In this session, Dr. Tim Murphy from Bristol Children’s Hospital discussed the training pathways available in the United Kingdom (UK) for a trainee in Pediatric Cardiac Anaesthesiology. This session followed the talk on training pathways available in the United States (US) by Dr. Viviane Nasr from Boston Children’s Hospital.

The session started with an introduction of the University Hospital at Bristol where Dr. Murphy practices. It is the largest provider of tertiary and quaternary level medical care in the South West of England. Bristol Children’s Hospital building is physically connected to the adult hospital and has 182 beds. They have a mixed intensive care unit for children with 18 beds where paediatric cardiac patients are admitted post-operatively. The cardiac surgical program at the Bristol Children’s Hospital performs approximately 450-500 surgical cases per year.

Dr. Murphy went on to describe the variety of definitions that determines the training requirement for a consultant post in the UK for an anaesthetist caring for patients with congenital heart disease. Similar to many centers in the US, this definition can vary depending on the institution that one practices.  In the UK as well, the anaesthesia needs of children and adults with congenital heart disease are cared for by; 1) a pediatric anaesthetist with cardiac training who cares for only children; 2) adult cardiac anaesthetist who cares for children; or 3) a congenital cardiac anaesthetist who is comfortable with all ages. There is also variation among institutions on whether you start functioning as a cardiac anaesthetist straightaway following your training or after one has established themselves as a consultant anaesthetist for several years.

In 2016, the National Heart Service in the UK published a consensus document of standards and specifications for cardiac centers that care for patients with congenital diseases (https://www.england.nhs.uk/wp-content/uploads/2018/08/Congenital-heart-disease-standards-and-specifications.pdf). This document specifies the need to have “immediate and documented availability of specialized cardiac paediatric anaesthetists with full training (in accordance with the Royal College of Anaesthetists’ Guidelines and Paediatric Intensive Care Society Standards) and competence in managing paediatric cardiac cases including “a specialist paediatric cardiac on-call rota which is separate from the intensive care rota”.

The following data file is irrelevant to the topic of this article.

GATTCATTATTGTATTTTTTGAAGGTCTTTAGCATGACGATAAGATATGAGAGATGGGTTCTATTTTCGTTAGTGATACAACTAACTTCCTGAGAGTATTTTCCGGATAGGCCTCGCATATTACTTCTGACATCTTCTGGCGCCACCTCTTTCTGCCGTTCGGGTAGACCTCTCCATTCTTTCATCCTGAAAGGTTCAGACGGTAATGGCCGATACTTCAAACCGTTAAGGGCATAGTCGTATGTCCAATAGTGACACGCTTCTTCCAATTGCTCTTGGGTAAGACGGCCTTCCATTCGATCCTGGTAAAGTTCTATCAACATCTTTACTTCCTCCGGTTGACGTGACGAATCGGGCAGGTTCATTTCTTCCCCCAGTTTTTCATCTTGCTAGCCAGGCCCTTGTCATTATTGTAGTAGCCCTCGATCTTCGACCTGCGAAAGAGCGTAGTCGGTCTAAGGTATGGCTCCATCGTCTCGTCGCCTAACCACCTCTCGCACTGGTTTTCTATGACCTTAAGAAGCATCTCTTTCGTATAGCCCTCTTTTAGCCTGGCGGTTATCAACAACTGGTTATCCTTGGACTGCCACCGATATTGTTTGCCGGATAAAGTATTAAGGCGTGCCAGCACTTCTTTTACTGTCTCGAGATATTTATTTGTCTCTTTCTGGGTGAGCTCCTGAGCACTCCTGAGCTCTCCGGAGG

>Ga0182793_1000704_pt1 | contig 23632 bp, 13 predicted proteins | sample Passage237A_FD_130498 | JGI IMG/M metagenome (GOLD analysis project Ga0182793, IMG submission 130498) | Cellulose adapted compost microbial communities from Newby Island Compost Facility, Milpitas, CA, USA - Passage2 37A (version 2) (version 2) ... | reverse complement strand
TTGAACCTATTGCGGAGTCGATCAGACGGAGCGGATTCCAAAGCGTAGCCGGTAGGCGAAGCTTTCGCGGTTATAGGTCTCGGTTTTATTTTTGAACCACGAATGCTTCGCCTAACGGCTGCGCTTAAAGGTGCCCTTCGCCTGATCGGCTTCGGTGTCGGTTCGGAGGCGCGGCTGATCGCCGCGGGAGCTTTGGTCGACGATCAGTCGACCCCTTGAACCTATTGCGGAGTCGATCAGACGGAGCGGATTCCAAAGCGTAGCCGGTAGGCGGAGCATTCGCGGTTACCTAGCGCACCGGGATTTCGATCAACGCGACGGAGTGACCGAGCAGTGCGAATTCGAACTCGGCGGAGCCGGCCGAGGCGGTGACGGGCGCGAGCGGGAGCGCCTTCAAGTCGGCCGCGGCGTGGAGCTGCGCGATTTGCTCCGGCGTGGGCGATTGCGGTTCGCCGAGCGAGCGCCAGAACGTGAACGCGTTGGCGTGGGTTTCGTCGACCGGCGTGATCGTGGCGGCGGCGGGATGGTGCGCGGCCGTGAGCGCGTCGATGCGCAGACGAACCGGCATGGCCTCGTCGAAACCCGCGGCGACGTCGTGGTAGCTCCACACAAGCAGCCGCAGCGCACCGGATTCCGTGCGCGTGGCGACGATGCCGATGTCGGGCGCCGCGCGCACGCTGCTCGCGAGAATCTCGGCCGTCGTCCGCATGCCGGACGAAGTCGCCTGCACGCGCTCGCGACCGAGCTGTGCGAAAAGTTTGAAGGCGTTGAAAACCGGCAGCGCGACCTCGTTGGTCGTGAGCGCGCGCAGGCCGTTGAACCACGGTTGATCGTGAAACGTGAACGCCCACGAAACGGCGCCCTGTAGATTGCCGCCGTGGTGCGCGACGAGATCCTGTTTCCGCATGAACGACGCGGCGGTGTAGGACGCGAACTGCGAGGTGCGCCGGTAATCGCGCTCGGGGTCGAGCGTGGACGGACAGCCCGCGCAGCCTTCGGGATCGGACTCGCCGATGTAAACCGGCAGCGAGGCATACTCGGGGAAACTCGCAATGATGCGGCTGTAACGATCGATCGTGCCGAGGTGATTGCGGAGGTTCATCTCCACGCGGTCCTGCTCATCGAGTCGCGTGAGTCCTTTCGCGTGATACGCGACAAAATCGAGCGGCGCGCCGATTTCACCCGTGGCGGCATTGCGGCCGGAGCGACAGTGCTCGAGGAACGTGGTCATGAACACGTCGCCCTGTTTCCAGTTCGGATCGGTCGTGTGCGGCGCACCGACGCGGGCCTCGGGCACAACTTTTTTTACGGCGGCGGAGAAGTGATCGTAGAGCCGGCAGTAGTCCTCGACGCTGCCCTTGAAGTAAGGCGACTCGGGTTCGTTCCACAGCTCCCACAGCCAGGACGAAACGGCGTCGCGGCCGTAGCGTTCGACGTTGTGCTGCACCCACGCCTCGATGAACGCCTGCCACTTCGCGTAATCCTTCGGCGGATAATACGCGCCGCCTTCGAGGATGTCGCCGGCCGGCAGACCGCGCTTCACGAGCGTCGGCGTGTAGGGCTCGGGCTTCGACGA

This publication does not specify the training requirements needed for such a consultant post. The Royal College of Anaesthetists has a guidance statement that specifies that “for trainees looking to a post with a major/exclusive interest in paediatric cardiac surgery an individual advanced training programme will need to be prospectively agreed and early discussions with the RCoA Training Department and Chair of the Training Committee will be essential.”

Dr. Murphy went on to say that recently there have been calls for setting standards in paediatric cardiac anaesthesia, but none have ever been established. It is yet to be determined which governing body will set the standards for this training, whether it will be the Royal College of Anaesthetists, Association of Paediatric Anaesthetists, British Congenital Cardiac Association or Congenital Cardiac Anaesthesia Network.

Next, he described the current training pathway a medical school graduate in the UK system undergoes to become a consultant anaesthetist. This consists of two years of core level training and two years of intermediate level training at which time one becomes eligible to take the final FRCA exam.